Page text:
This work reports the development of a bioinspired sensor capable of measuring vertical and shear (tangential) forces. The sensor is composed of two materials, the polylactide (PLA) and epoxy resin, combined with a photosensitive optical fiber with two fiber Bragg gratings (FBG1 and FBG2). The FBG1 was placed in a cavity filled with epoxy resin, while FBG2 was between the cavity and the shear wall that undergoes shear force. This FBGs’ encapsulation allowed one of them to be affected by vertical and shear forces (FBG1), while FBG2 was only affected by shear force. The calibration and performance tests were carried out with the aid of an electronic tri-axial force sensor. From these tests, sensitivities of K1V= 0.02±2.35x10-4 nm/N; K1S= 0.13±3.25x10-3 nm/N; K2V= -2.88x10-4±6.72x10-5 nm/N and K2S= -1.77±0.03 nm/N to each type of force, for FBG1 and FBG2, respectively, were achieved. The obtained results demonstrated the reliability of the developed solution, with a significant improvement of its sensitivity to shear force, and a low production complexity, when compared to other previously reported optical sensors.
Analysis of gait pattern of individuals is a very useful tool for the identification of locomotive motor anomalies, which can lead to early diagnosis and adequate treatment of patients with motor disorders. The knees are the lower limb joints exposed to major tension during human locomotion, presenting higher risk of a wider range of possible disorders. The devices used to monitor human joints should be comfortable and not restrain patients’ movement, while maintaining their resolution and accuracy. Most of current measurement techniques are based on electronic devices, which are often not adequate for demanding environments, such as the context of physical rehabilitation. We propose an e-Health sensing solution to dynamically monitor human knee angles during gait, using low-cost intrinsic Fabry-Perot interferometers optical fiber sensors (FPI-OFS). To the best of our knowledge, no previous efforts have reported the use of FPI sensors for such dynamic monitoring. The overall sensor consists of an optical fiber containing the FPI microcavity, which is embedded along the longitudinal direction of a kinesio tape (K-Tape), and placed along the knee rotation axis. Since the K-Tape has great adhesion to the skin, the FPI sensor is kept at the knee rotation axis, without restricting the user’s movements. During the knee flexion/extension, the K-Tape extends/compresses accordingly, resulting in the modulation of the reflected spectrum by the FPI-OFS. Several calibration and performance tests have been performed. Their results show the reliability and accuracy of the proposed solution, with sensibilities values of 53.8±2.4 pm/°.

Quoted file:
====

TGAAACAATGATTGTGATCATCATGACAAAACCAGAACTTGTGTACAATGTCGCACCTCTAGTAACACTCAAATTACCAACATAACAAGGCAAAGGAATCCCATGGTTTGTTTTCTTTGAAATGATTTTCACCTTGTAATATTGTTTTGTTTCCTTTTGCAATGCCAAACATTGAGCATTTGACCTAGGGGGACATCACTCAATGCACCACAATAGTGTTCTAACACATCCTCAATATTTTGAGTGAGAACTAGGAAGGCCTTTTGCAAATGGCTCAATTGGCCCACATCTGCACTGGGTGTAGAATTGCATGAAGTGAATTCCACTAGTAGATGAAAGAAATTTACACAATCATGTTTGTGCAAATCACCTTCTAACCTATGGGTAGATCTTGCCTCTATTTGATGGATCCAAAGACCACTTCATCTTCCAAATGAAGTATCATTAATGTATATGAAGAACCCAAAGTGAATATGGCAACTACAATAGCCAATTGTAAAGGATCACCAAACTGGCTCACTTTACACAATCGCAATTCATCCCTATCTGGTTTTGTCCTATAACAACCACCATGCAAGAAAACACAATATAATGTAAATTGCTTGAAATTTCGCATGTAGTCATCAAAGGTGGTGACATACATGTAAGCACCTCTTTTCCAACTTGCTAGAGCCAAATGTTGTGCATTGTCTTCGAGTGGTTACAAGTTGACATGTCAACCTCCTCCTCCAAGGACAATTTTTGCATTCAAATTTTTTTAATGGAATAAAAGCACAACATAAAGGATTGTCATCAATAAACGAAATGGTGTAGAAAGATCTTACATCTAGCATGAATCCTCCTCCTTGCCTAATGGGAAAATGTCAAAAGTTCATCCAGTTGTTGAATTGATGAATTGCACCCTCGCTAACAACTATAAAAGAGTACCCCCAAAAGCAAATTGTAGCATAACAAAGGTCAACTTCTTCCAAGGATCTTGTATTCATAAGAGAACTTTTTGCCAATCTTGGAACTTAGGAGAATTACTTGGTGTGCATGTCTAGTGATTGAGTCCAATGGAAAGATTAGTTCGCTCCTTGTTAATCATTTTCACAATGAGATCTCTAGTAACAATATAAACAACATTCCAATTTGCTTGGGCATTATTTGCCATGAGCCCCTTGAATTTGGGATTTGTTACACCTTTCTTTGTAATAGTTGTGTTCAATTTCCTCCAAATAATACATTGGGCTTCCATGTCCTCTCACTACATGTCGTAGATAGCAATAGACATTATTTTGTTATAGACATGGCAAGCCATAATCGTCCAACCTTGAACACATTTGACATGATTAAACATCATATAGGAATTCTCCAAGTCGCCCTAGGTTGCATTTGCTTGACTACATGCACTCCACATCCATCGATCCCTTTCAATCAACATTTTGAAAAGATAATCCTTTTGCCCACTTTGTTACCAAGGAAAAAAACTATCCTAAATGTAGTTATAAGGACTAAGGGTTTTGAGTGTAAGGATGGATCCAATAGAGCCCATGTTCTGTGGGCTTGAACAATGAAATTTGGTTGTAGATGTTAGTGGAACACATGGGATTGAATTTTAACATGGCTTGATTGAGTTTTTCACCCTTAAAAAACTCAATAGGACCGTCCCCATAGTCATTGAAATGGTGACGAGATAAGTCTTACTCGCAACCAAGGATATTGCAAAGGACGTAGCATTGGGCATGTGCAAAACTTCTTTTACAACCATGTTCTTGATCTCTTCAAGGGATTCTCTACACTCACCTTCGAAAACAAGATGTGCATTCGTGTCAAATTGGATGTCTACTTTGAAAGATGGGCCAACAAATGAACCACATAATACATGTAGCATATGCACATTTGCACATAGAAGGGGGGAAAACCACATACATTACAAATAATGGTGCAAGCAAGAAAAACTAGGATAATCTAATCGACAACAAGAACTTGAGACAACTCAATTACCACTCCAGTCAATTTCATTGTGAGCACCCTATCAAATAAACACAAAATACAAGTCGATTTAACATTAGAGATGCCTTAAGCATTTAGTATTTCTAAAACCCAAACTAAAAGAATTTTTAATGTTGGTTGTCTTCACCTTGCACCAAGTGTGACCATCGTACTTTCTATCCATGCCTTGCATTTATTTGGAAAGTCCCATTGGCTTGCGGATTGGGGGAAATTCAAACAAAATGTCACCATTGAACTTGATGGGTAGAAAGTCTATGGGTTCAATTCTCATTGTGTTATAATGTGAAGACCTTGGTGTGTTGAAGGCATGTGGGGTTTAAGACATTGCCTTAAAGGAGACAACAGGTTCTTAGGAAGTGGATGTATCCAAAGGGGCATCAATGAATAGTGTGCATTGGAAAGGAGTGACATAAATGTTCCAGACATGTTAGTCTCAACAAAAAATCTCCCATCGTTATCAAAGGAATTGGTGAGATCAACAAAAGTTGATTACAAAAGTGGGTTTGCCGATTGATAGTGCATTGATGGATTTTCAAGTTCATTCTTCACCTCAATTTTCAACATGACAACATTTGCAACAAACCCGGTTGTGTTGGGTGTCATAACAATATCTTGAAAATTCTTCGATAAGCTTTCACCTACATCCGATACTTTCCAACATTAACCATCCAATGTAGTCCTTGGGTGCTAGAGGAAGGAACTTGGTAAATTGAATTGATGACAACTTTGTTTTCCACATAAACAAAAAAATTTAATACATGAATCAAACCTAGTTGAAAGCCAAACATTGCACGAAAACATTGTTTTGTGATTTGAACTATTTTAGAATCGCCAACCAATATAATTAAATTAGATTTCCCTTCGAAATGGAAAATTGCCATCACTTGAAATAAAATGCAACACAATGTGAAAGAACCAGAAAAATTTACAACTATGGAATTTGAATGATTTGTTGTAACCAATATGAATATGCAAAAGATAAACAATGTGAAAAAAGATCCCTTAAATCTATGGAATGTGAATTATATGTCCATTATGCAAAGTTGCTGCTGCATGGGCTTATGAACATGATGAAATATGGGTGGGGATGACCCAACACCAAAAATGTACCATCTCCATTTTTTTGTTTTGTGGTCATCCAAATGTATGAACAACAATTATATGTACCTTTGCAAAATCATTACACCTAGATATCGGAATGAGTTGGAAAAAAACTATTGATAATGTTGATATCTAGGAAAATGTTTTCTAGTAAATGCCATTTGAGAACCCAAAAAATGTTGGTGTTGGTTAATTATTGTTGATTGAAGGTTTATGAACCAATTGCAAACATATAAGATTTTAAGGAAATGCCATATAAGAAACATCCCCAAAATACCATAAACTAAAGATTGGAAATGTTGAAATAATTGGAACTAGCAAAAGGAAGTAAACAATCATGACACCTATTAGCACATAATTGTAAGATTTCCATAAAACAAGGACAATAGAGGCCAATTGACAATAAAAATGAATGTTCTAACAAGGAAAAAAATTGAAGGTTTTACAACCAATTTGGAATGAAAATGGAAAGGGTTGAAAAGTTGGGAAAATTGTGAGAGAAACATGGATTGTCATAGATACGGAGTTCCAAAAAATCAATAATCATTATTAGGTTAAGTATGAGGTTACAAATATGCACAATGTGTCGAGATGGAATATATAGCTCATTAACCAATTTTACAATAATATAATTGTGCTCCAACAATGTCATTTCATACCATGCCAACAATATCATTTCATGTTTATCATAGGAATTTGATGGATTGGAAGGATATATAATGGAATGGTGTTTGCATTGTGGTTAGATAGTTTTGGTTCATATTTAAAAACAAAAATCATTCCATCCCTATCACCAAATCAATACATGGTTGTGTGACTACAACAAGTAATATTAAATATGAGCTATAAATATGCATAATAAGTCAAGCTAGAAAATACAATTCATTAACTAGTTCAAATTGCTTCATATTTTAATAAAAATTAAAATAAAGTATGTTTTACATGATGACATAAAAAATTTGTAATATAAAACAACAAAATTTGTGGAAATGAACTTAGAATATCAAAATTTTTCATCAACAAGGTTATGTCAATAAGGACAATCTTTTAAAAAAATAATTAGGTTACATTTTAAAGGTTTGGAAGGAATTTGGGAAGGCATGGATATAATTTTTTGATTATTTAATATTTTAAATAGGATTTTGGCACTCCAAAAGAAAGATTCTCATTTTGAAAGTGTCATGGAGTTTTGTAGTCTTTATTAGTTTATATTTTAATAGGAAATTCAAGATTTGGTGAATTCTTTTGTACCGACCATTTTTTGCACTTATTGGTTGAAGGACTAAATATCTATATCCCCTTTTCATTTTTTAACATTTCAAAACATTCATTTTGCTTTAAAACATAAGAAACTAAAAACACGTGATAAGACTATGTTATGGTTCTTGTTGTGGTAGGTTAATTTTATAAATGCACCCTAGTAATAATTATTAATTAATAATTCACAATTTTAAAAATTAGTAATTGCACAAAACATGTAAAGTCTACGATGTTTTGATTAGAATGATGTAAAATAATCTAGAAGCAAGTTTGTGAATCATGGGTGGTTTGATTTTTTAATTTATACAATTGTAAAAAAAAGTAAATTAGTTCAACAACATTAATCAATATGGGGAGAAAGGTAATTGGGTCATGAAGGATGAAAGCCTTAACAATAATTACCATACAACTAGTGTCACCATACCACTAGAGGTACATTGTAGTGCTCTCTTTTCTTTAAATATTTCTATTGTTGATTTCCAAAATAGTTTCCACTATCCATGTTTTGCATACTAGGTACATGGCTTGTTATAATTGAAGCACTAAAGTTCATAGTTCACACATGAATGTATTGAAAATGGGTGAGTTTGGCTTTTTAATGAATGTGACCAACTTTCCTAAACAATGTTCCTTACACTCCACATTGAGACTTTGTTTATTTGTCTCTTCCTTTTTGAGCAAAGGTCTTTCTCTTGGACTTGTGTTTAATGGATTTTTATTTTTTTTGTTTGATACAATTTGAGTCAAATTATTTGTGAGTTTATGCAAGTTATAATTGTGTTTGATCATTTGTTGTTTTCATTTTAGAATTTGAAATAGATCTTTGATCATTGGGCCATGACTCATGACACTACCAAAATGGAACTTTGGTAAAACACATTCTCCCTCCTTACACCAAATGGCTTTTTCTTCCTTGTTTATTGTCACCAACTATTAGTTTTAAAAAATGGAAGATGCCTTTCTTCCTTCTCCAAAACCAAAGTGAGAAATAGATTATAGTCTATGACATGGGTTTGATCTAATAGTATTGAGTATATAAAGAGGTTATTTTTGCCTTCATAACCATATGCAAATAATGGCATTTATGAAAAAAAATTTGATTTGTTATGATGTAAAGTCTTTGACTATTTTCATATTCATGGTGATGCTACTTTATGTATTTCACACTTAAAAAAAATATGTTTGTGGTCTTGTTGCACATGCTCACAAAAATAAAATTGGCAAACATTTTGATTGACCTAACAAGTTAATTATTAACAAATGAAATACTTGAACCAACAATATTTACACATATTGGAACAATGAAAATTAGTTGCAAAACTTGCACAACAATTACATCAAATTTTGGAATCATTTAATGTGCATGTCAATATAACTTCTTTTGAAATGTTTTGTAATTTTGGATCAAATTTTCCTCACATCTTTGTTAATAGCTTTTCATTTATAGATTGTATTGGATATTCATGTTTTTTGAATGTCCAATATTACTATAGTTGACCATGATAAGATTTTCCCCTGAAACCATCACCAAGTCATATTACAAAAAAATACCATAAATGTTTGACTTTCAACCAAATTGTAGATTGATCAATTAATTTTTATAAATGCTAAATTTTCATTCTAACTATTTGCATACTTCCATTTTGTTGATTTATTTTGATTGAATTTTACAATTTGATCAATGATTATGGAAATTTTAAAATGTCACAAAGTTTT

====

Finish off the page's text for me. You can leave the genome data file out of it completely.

Cardiovascular diseases are the main cause of death in the world and its occurrence is closely related to arterial stiffness. Arterial stiffness is commonly evaluated by analysing the arterial pulse waveform and velocity, with electromechanical pressure transducers, in superficial arteries such as carotid, radial and femoral. In order to ease the acquisition procedure and increase the patients comfort during the measurements, new optical fibre techniques have been explored to be used in the reliable detection of arterial pulse waves, due to their small size, high sensitivity, electrical isolation and immunity to electromagnetic interference. More specifically, fibre Bragg gratings (FBGs) are refractive index modulated structures engraved in the core of an optical fibre, which have a well-defined resonance wavelength that varies with the strain conditions of the medium, known as Bragg wavelength. In this work, FBGs were embedded in a commercial resin, producing films that were used to assess the arterial pulse in superficial locations such as carotid, radial and foot dorsum. The technique proved to be a promising, comfortable and trustworthy way to assess the arterial pulses, with all the optical fibre use advantages, in a non-intrusive biomedical sensing procedure. Examples of possible applications of the developed structures are smart skin structures to monitor arterial cardiovascular parameters, in a stable and reliable way, throughout daily activities or even during exams with high electromagnetic fields, such as magnetic resonance imaging.